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1970 Oldsmobile Cutlass - Of Earth Movers and Oldsmobiles

Casey Walker's obsession with torque and a 468ci, 11-second Cutlass.

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Tech Notes

Who: Casey Walker, Olds owner and Cat tester.

What: A '70 Oldsmobile Cutlass S that doesn't look as quick as it is.

Where: Mapleton, Illinois, which is a tiny little burg playing just south of Peoria.

Engine: It has a 455 iron "F" block bored 0.060 inch oversize with Speed-Pro 10.0:1 pistons, Federal-Mogul 1/16-inch rings, and Clevite 77 bearings. The crank is a stock, nodular iron Olds ground 0.010 inch undersize creating a 468ci combination with 4.186-inch bore and a 4.25-inch stroke. J & S Machine in Topeka, Illinois, did the meticulous machine work, including polishing the rods and balancing the entire assembly.

Camshaft: Casey opted for a popular Bullet flat-tappet, single-pattern, hydraulic, flat-tappet camshaft with 244 degrees of duration at 0.050-inch tappet lift along with 0.544-inch lift from the Harland Sharp 1.6:1 roller rockers. The cam also has a lobe separation angle of 108 degrees. Casey also added a set of Rhoades variable-duration lifters, which are high bleed-down units that build a little more low-end torque.

Heads: M & J Proformance in Louisville, Ohio, did the head work, starting with a set of stock iron "C" heads that were ported with flow numbers of 277 cfm on the intake and 175 cfm on the exhaust with 2.07/1.710-inch Manley stainless valves and dual valvesprings. The heads are bolted down with a set of ARP bolts and sealed with Corteco gaskets.

Induction: With an emphasis on airflow, Casey decided on an Edelbrock Torker intake straight out of the box and combined it with a Barry Grant Speed Demon mechanical-secondary 750-cfm carburetor. He also built his own cold airbox out of aluminum sheet to direct cold air through a 3-inch-tall K&N filter. A Mallory 140 electric fuel pump makes sure there's sufficient fuel on hand, and this whole combination runs on 93-octane pump gas.

Exhaust: Kooks makes some of the nicest headers for lots of applications, including the second-generation Olds. Casey chose a set of 2-inch primary pipes with a 3.5-inch collector along with 3.0-inch exhaust pipes and a cross-pipe feeding into a pair of DynoMax 3.0-inch Ultraflow mufflers.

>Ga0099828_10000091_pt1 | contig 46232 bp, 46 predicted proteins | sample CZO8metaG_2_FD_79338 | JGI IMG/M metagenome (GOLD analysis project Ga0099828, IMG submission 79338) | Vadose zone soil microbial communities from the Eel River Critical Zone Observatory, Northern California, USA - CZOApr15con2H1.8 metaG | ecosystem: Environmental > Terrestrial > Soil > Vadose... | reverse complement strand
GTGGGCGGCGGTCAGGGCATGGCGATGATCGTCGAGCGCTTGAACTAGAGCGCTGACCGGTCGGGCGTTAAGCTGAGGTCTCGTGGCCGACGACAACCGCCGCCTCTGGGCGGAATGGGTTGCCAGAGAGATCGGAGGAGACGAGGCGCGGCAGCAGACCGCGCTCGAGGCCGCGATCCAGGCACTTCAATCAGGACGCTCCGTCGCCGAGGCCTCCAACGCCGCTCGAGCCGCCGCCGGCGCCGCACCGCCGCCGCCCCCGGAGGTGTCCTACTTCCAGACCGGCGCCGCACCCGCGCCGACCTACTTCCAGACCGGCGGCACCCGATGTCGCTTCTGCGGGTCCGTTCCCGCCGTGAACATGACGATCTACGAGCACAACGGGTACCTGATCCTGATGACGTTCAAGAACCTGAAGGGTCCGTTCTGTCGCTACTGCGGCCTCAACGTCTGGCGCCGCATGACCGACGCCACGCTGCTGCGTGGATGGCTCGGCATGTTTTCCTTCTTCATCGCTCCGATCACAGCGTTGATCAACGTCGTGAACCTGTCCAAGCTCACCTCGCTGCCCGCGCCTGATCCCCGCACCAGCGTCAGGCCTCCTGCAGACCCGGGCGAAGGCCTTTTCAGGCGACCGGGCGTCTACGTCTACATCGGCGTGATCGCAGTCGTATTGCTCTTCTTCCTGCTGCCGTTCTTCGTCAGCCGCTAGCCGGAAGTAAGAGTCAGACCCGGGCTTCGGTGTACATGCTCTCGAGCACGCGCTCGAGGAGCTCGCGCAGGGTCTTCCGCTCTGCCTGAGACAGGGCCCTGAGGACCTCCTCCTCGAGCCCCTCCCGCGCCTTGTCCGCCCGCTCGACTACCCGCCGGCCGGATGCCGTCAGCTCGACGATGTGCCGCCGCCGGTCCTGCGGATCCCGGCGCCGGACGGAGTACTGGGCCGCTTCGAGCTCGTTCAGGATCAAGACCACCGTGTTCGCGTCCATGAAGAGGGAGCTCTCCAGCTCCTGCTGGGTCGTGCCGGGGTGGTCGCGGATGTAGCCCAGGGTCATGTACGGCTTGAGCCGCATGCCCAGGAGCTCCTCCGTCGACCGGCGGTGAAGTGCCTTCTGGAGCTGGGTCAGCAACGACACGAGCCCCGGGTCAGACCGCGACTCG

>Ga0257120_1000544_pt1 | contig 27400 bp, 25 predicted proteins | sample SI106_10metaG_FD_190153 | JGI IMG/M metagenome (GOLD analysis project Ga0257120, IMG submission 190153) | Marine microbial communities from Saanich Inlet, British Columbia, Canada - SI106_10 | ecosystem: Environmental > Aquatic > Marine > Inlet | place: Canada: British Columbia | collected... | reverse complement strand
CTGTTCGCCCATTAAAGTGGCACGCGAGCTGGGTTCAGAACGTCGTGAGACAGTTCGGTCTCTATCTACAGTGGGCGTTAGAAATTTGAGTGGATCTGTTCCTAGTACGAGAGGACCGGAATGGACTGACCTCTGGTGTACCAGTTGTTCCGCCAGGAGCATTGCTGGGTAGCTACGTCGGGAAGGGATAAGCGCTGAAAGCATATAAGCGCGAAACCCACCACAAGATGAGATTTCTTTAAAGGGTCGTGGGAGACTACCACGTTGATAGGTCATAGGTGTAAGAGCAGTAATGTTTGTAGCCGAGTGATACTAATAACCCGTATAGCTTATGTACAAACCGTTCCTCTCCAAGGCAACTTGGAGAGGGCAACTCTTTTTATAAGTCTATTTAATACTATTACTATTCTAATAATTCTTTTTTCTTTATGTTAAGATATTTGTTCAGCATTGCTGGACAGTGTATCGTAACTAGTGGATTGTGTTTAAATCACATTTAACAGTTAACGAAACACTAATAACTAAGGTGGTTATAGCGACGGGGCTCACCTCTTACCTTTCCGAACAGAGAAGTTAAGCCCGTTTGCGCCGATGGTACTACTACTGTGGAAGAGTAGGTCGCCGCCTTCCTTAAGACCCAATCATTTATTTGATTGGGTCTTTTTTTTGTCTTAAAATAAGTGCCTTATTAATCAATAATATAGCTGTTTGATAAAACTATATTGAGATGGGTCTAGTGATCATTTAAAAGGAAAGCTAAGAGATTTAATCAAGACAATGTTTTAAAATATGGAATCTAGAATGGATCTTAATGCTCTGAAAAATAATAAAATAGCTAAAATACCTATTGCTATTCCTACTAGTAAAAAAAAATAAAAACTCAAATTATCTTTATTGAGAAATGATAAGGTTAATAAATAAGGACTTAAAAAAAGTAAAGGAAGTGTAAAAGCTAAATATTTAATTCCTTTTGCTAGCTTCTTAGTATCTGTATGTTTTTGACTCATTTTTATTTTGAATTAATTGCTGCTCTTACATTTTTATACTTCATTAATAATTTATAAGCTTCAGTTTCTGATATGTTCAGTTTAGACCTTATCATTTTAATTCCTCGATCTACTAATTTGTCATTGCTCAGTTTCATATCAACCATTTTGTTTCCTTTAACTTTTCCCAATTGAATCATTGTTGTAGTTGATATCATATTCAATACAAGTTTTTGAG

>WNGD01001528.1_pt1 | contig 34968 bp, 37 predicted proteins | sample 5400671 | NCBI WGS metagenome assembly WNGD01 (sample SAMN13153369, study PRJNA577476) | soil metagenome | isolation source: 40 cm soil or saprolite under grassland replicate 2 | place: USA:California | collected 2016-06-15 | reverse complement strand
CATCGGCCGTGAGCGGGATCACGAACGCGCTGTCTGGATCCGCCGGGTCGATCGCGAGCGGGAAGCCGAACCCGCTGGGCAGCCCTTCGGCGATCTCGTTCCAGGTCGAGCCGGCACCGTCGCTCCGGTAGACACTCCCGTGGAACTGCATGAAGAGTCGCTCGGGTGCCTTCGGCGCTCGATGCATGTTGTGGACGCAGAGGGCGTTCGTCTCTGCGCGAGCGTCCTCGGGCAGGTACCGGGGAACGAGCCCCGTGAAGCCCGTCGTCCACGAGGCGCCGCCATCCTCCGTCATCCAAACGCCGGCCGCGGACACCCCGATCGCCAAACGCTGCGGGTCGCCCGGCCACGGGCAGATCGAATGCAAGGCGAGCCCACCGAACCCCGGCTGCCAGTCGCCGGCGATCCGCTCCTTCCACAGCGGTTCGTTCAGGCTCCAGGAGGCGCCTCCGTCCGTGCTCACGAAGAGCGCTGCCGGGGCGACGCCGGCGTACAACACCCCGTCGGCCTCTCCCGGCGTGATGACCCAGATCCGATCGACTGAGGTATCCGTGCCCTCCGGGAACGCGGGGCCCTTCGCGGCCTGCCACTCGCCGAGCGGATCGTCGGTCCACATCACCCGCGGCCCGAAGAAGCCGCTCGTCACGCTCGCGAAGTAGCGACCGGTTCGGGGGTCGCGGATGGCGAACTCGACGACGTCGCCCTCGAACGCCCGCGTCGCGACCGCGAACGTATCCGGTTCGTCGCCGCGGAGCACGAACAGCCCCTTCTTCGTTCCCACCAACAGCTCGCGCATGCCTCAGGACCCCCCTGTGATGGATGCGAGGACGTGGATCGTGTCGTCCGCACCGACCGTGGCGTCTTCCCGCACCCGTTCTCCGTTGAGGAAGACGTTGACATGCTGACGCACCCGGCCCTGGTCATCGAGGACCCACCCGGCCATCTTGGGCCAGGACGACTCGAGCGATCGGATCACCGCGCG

Power: Casey estimates the Olds makes around 500 hp and 500 lb-ft of torque at roughly 3,800 rpm, but he admits this is just a guess. Our ancient power-speed calculator put his power based on weight and quarter-mile trap speed at 470 hp.

Transmission: Olds motors are famous for torque, so a TH400 is almost a necessity. Casey plugged in a TransGo valvebody modified by his friend Jim Bollinger along with a B&M trans cooler and connected with a Dynamic 4,000-stall torque converter. Casey rows with a B&M Z-Gate shifter.

Rearend: The Olds purists may shudder a bit, but that's a Chevy 12-bolt under the rear with Richmond 3.73 gears and a set of Strange 31-spline axles connected to a Strange spool. The axletubes have also been converted to the big Ford housing ends with bolt-in flanges that eliminate the need for the stock C-clips.

Suspension: With all this torque, chassis tuning becomes an obsession. Casey began by tying the framerails together with a six-point rollbar built by Eric Vicary. The front has a pair of Competition Engineering front shocks, Moroso drag springs, and PST polyurethane bushings. He even kept the factory power steering and tilt steering wheel. After all, this is still an Olds. Where more science is applied is with a complete Dick Miller Racing rear suspension package consisting of tubular upper and lower bars and a set of Comp Engineering shocks. Finally, an HRpartsNstuff rear antiroll bar keeps the body level when the Olds really hooks. The rear springs are vintage Olds.

Brakes: The original factory discs work well to haul the big Olds down from its 118-mph blasts. All Casey did was eliminate the booster. The rear brakes are stock GM 9-1/2-inch drums that are both simple and light.

Wheels/Tires: It doesn't get much simpler than a pair of Weld Pro Star 15x6-inch fronts to keep the weight down mounted on Goodyear Invicta 205/70R-15 tires. On the rear, the same style Welds are a little wider at 15x8 inches and mount a set of Mickey Thompson 28x12.5-15 ET Street tires.

Body: The biggest change from stock is an original factory Olds Ram Air hood that is a fiberglass shell mounted over a steel subframe with functional airscoops. Casey did all the bodywork on the Olds, and then his friend Matt Mylott painted the car '94 Dodge Viper yellow back in 1999. We think it looks suspiciously like Caterpillar yellow!

Interior: Casey changed a short list of items in the interior, adding an Auto Meter tach along with water-temperature, oil-pressure, and amp gauges. To keep the weight down, he also added a pair of lightweight buckets with fixed-aluminum mounts and an RJS five-point harness. Oh, and the heater box took a hike.

Performance: It runs 11.44 at 118 mph in the quarter-mile and 7.25 at 93 mph in the eighth-mile. The Olds weighs 3,500 pounds without driver, which means it hefts a solid 3,700-plus pounds with driver and fuel each time down the track. It takes torque to move that kind of weight that quickly.

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